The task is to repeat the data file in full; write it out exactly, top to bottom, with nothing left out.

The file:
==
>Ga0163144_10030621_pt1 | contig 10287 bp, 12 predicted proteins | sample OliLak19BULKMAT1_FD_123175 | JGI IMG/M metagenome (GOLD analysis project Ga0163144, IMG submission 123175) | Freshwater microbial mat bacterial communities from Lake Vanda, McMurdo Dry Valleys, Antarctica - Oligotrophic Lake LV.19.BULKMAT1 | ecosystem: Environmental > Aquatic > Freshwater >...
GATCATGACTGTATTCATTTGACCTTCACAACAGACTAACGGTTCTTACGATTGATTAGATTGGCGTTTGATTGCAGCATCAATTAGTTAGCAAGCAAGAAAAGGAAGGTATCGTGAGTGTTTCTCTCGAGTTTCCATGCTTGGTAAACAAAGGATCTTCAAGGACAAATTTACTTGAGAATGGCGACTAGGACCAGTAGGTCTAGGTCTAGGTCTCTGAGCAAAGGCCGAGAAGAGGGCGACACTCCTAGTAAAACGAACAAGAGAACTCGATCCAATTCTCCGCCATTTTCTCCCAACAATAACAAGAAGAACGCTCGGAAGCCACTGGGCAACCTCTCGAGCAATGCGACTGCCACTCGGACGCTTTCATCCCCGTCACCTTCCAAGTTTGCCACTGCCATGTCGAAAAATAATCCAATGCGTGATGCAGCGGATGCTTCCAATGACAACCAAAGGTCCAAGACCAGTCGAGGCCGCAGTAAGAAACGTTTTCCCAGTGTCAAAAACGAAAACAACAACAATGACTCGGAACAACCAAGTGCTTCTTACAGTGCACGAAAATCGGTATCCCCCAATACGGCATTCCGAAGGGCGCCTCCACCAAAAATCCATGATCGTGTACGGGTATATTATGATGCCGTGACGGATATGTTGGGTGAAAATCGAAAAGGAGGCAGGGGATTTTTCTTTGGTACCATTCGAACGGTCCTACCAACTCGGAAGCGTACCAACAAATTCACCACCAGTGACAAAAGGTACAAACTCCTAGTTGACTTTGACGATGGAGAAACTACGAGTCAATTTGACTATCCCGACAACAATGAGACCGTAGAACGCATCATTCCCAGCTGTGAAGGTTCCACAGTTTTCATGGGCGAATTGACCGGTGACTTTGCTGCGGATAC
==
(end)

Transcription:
>Ga0163144_10030621_pt1 | contig 10287 bp, 12 predicted proteins | sample OliLak19BULKMAT1_FD_123175 | JGI IMG/M metagenome (GOLD analysis project Ga0163144, IMG submission 123175) | Freshwater microbial mat bacterial communities from Lake Vanda, McMurdo Dry Valleys, Antarctica - Oligotrophic Lake LV.19.BULKMAT1 | ecosystem: Environmental > Aquatic > Freshwater >...
GATCATGACTGTATTCATTTGACCTTCACAACAGACTAACGGTTCTTACGATTGATTAGATTGGCGTTTGATTGCAGCATCAATTAGTTAGCAAGCAAGAAAAGGAAGGTATCGTGAGTGTTTCTCTCGAGTTTCCATGCTTGGTAAACAAAGGATCTTCAAGGACAAATTTACTTGAGAATGGCGACTAGGACCAGTAGGTCTAGGTCTAGGTCTCTGAGCAAAGGCCGAGAAGAGGGCGACACTCCTAGTAAAACGAACAAGAGAACTCGATCCAATTCTCCGCCATTTTCTCCCAACAATAACAAGAAGAACGCTCGGAAGCCACTGGGCAACCTCTCGAGCAATGCGACTGCCACTCGGACGCTTTCATCCCCGTCACCTTCCAAGTTTGCCACTGCCATGTCGAAAAATAATCCAATGCGTGATGCAGCGGATGCTTCCAATGACAACCAAAGGTCCAAGACCAGTCGAGGCCGCAGTAAGAAACGTTTTCCCAGTGTCAAAAACGAAAACAACAACAATGACTCGGAACAACCAAGTGCTTCTTACAGTGCACGAAAATCGGTATCCCCCAATACGGCATTCCGAAGGGCGCCTCCACCAAAAATCCATGATCGTGTACGGGTATATTATGATGCCGTGACGGATATGTTGGGTGAAAATCGAAAAGGAGGCAGGGGATTTTTCTTTGGTACCATTCGAACGGTCCTACCAACTCGGAAGCGTACCAACAAATTCACCACCAGTGACAAAAGGTACAAACTCCTAGTTGACTTTGACGATGGAGAAACTACGAGTCAATTTGACTATCCCGACAACAATGAGACCGTAGAACGCATCATTCCCAGCTGTGAAGGTTCCACAGTTTTCATGGGCGAATTGACCGGTGACTTTGCTGCGGATAC